• 68°

Water fight not over

Staff report

RALEIGH — While Concord and Kannapolis have won the water fight, they may now have to gear up for a legal battle.

Concord and Kannapolis have gained approval from the state’s Environmental Management Commission to draw water out of the Catawba and Yadkin River basins. The cities were asking for 36 million gallons per day — 10 million from the Yadkin River and 26 million from the Catawba River — to help meet projected shortfalls for the next 30 years.

The Environmental Management Commission — a division of the Department of Environment and Natural Resources — granted approval on Wednesday for Kannapolis and Concord to withdraw 10 million gallons a day from each of the two rivers.

Opponents of the water transfer along the Catawba River have vowed legal action to stop the transfer of water from the Catawba River. Cities up and down the Catawba River have pledged money to help with the legal battle.

The decision marks a positive note for Concord and Kannapolis, which have been embroiled in the lengthy interbasin transfer petition process for more than six years.

Although the cities had initially requested a higher amount for the transfers, city leaders are pleased to be moving forward in their efforts to meet their communities’ water needs, a press release from the city of Concord states.

“This level of transfer will not solve all of our residential and commercial water needs for the future, but it certainly will help us,” said Kannapolis Mayor Bob Misenheimer in the press release. “We are disappointed that the EMC did not approve our total request.”

Results of modeling conducted by the cities in 2006 showed that even a transfer at a higher level would only result in insignificant impacts to water levels, and would not adversely affect the environment or economies of surrounding communities.

“We are fortunate our state has sufficient water resources and a system in place to manage them,” said Concord Mayor Scott Padgett in the release. “Our cities were not blessed with ample water. Thanks to the foresight of the EMC our cities, like other communities throughout the state using (interbasin transfers), will be able to survive and thrive. …

“We are disappointed that our full request was not granted,” said Padgett. “The scientific evidence confirmed that there would be no negative impact on the Catawba River nor on its users. Now that the state has ruled it is time for elected officials and citizens of Concord/Kannapolis and the Catawba River Basin to declare a truce and avoid litigation. While the state has granted much less water than we need, we must come together, put this behind us and work together to manage our water needs.”

Hickory Mayor Rudy Wright said in a press release last week that the city will fight any transfer of water to Concord and Kannapolis.

“We are going to fight this fight on every front, with legal action, as well as resort to our state legislature and congress,” Wright said in the press release. Members of a coalition to protect the Catawba River said they expect legislators to take up the issue of interbasin transfers this month when they reconvene.

Prior to Wednesday’s decision, the Protect the Catawba River Coalition — a group of 13 municipalities and counties in the Catawba River basin created to fight the interbasin transfer — requested the Environmental Management Commission delay the decision on the water request again for 120 days, and have retained an attorney, Charles Case, a partner with Hunton & Williams law firm.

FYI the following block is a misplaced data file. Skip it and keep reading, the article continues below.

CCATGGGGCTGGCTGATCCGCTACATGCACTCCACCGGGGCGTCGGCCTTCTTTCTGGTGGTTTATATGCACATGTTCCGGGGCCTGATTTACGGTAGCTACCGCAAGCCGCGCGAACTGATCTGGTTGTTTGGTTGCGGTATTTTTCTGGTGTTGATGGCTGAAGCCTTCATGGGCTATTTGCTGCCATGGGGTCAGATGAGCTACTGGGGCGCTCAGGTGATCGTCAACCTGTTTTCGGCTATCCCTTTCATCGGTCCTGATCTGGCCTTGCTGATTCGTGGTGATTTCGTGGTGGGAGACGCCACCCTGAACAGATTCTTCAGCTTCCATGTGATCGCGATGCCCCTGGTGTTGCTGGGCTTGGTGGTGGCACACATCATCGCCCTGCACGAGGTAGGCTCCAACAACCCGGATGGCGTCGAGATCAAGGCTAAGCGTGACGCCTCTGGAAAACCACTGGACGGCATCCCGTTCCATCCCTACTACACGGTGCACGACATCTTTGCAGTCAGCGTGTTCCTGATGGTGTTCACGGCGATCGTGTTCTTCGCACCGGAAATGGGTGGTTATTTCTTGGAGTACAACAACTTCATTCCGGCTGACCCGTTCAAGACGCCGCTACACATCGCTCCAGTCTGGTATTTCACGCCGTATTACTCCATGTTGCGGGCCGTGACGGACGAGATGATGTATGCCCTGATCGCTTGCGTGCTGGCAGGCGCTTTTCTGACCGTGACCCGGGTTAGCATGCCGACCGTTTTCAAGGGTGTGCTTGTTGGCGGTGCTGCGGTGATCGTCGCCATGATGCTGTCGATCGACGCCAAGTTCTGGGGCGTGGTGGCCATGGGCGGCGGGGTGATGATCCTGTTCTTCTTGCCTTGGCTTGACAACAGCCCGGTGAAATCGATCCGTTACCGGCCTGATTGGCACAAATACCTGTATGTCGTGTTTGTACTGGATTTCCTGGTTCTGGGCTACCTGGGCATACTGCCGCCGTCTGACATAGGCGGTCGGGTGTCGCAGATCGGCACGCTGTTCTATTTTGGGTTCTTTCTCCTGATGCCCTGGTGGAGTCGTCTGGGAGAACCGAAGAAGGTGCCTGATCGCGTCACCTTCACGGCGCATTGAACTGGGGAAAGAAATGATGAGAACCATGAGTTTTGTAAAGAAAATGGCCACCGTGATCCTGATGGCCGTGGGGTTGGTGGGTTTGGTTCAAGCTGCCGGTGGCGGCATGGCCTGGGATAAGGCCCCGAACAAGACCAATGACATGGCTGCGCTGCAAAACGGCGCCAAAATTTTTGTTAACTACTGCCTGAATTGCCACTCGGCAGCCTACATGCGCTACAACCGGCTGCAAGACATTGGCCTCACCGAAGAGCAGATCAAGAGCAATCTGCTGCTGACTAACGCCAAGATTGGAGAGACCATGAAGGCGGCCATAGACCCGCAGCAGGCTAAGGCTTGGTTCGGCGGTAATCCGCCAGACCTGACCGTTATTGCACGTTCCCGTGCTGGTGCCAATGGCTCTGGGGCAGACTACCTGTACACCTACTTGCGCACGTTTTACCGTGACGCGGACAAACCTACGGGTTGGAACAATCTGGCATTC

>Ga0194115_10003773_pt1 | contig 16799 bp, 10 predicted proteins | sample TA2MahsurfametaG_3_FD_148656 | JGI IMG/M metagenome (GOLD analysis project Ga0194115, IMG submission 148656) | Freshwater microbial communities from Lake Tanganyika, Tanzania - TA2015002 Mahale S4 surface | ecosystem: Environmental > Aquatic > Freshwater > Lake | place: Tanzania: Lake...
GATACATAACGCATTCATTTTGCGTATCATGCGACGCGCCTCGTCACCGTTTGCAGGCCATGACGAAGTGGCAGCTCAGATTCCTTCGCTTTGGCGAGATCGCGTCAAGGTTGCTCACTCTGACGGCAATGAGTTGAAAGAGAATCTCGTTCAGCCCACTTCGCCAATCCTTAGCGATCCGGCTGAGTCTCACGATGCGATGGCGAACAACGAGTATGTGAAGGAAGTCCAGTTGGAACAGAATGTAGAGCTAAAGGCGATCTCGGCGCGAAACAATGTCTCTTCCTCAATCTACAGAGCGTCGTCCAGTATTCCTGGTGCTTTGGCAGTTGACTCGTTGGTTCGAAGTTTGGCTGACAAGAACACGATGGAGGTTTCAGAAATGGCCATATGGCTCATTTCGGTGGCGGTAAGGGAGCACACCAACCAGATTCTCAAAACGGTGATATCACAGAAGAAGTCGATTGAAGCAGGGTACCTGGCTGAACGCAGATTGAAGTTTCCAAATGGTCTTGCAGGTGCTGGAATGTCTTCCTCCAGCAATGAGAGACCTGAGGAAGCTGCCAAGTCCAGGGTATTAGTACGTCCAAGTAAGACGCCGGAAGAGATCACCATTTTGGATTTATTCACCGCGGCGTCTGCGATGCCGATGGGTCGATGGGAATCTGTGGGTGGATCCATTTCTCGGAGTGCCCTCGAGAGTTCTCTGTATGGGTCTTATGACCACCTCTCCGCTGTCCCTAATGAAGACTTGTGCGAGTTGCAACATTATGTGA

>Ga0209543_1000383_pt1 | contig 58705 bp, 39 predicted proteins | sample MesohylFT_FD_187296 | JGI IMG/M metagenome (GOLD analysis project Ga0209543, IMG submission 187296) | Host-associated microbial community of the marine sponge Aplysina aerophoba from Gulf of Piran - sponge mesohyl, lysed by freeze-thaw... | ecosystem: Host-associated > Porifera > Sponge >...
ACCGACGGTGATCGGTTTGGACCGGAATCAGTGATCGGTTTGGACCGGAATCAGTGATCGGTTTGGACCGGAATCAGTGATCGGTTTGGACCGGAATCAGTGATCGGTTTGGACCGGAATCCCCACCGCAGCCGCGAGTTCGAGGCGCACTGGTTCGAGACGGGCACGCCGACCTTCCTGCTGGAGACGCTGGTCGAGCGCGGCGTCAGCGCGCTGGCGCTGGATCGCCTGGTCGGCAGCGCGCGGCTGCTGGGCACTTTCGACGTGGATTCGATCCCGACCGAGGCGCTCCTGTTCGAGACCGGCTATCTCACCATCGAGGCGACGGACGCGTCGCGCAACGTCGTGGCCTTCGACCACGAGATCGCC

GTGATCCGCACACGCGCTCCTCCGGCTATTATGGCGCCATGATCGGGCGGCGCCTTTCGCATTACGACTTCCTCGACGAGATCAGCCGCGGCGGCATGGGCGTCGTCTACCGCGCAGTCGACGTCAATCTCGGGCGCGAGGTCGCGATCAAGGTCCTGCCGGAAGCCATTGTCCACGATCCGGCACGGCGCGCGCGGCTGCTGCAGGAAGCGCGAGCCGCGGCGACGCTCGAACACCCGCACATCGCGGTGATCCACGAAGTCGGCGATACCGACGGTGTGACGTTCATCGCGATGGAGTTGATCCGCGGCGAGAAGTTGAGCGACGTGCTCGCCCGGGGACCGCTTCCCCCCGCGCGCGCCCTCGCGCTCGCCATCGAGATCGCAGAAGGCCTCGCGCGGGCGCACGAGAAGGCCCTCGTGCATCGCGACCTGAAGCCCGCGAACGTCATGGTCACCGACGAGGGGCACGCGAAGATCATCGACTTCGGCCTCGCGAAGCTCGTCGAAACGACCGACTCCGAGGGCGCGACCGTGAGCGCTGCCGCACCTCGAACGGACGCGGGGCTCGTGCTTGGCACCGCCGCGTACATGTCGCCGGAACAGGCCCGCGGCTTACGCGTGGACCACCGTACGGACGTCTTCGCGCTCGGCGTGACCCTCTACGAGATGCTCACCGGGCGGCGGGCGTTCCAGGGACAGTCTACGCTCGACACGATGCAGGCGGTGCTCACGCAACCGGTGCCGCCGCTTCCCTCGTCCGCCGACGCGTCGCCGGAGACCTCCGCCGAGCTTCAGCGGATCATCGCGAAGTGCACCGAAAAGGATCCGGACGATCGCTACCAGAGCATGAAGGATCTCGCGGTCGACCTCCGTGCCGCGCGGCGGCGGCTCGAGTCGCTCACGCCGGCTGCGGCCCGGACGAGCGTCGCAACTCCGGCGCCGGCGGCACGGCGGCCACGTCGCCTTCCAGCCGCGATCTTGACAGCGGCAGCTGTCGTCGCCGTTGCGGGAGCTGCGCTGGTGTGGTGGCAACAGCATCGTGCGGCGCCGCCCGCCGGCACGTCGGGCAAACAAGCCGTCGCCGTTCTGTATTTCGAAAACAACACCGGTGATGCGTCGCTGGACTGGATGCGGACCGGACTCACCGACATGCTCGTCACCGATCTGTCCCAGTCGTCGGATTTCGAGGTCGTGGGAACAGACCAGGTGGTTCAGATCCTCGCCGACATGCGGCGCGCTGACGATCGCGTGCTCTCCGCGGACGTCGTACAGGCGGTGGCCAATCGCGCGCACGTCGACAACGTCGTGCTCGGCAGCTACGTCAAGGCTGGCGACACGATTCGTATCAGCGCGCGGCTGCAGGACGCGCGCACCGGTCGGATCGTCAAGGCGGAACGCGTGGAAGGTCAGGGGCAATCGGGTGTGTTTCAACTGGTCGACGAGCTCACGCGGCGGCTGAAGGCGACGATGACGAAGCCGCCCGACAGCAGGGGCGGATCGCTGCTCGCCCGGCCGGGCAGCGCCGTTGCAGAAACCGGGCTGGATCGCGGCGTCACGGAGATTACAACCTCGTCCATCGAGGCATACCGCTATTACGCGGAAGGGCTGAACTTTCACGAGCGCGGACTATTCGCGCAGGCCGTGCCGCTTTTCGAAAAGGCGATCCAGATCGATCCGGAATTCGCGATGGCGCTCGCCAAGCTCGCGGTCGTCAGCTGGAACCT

In a release from the coalition, the request for a delay cites potential job loss for the Catawba Valley, the revised Environmental Impact Statement, comments by federal agencies and the potential legislative action on reform of the transfer process as reasons for the delay.

The attorney wrote in a letter to the commission that 10 million gallons still causes concern to the coalition and members “remain deeply concerned about the process and lack of convincing evidence to substantiate the recommended decision.”

The Environmental Management Commission voted down a motion to delay the decision before approving the 10 million gallon per day transfers from the Yadkin and Catawba rivers.

Contact Citizen staff at 704-932-3336 or news@kannapoliscitizen.com.


Comments closed.

High School

High school football: Hornets overpower South to secure playoff spot


Jeffrey MacDonald won’t be released despite deteriorating health


Amazon warehouse workers reject union in Alabama


Ex-NFL player’s brain to be probed for trauma-related harm after Rock Hill shootings


Duke University to require COVID vaccinations for fall term


Cooper OKs bill offering K-12 students summer school option

High School

High school football: Record night for Pinckney as East cruises; Carson wins thriller in OT


D-Day survivor, WWII torch bearer Ray Lambert dies at 100


Prince Philip was always defined by role as husband of British queen

China Grove

One dead, several injured after head-on collision in China Grove


Man, woman charged for selling drugs to undercover deputies


Blotter: Rowan County man charged with indecent liberties with children


Spencer town board gets look at Park Plaza progress


‘Applicant market’: Unemployment rate improving as businesses hire more workers


National, local business leaders praise Salisbury’s initiative to support Black-owned operations


Tillis has prostate cancer surgery


Adverse reactions surface from Johnson & Johnson vaccine


Expert: Lack of oxygen killed George Floyd, not drugs


Quotes of the week


Biden seeks crackdown on homemade firearms


Victim of former NFL player’s rampage wrote of faith, life’s fragility


Wrongly imprisoned man gets $750,000

High School

West falls to Statesville, finishes second in NPC


Middle, high school students head back to classes full time